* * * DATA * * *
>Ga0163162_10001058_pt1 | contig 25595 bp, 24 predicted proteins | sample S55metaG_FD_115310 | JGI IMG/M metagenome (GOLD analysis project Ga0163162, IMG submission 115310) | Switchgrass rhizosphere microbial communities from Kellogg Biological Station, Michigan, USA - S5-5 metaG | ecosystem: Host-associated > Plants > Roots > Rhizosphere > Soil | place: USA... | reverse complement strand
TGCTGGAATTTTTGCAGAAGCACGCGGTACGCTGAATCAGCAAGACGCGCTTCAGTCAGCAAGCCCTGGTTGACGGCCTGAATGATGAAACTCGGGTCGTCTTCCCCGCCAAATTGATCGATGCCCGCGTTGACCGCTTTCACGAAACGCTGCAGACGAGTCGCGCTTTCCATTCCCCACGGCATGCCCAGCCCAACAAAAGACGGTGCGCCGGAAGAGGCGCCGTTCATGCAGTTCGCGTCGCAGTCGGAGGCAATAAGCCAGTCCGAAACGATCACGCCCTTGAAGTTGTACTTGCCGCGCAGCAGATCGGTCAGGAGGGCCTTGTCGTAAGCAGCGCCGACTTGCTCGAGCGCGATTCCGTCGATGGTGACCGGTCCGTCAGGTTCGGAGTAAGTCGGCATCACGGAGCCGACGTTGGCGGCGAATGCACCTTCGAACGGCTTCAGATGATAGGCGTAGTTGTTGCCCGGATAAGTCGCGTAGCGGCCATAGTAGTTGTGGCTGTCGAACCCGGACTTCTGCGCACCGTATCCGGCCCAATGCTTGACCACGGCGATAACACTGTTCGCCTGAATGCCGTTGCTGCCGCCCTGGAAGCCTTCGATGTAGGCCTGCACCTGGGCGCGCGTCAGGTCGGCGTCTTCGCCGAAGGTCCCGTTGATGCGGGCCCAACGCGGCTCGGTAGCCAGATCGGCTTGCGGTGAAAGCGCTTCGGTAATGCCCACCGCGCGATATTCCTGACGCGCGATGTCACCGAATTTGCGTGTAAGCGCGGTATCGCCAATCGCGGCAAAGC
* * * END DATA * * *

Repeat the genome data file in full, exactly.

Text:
>Ga0163162_10001058_pt1 | contig 25595 bp, 24 predicted proteins | sample S55metaG_FD_115310 | JGI IMG/M metagenome (GOLD analysis project Ga0163162, IMG submission 115310) | Switchgrass rhizosphere microbial communities from Kellogg Biological Station, Michigan, USA - S5-5 metaG | ecosystem: Host-associated > Plants > Roots > Rhizosphere > Soil | place: USA... | reverse complement strand
TGCTGGAATTTTTGCAGAAGCACGCGGTACGCTGAATCAGCAAGACGCGCTTCAGTCAGCAAGCCCTGGTTGACGGCCTGAATGATGAAACTCGGGTCGTCTTCCCCGCCAAATTGATCGATGCCCGCGTTGACCGCTTTCACGAAACGCTGCAGACGAGTCGCGCTTTCCATTCCCCACGGCATGCCCAGCCCAACAAAAGACGGTGCGCCGGAAGAGGCGCCGTTCATGCAGTTCGCGTCGCAGTCGGAGGCAATAAGCCAGTCCGAAACGATCACGCCCTTGAAGTTGTACTTGCCGCGCAGCAGATCGGTCAGGAGGGCCTTGTCGTAAGCAGCGCCGACTTGCTCGAGCGCGATTCCGTCGATGGTGACCGGTCCGTCAGGTTCGGAGTAAGTCGGCATCACGGAGCCGACGTTGGCGGCGAATGCACCTTCGAACGGCTTCAGATGATAGGCGTAGTTGTTGCCCGGATAAGTCGCGTAGCGGCCATAGTAGTTGTGGCTGTCGAACCCGGACTTCTGCGCACCGTATCCGGCCCAATGCTTGACCACGGCGATAACACTGTTCGCCTGAATGCCGTTGCTGCCGCCCTGGAAGCCTTCGATGTAGGCCTGCACCTGGGCGCGCGTCAGGTCGGCGTCTTCGCCGAAGGTCCCGTTGATGCGGGCCCAACGCGGCTCGGTAGCCAGATCGGCTTGCGGTGAAAGCGCTTCGGTAATGCCCACCGCGCGATATTCCTGACGCGCGATGTCACCGAATTTGCGTGTAAGCGCGGTATCGCCAATCGCGGCAAAGC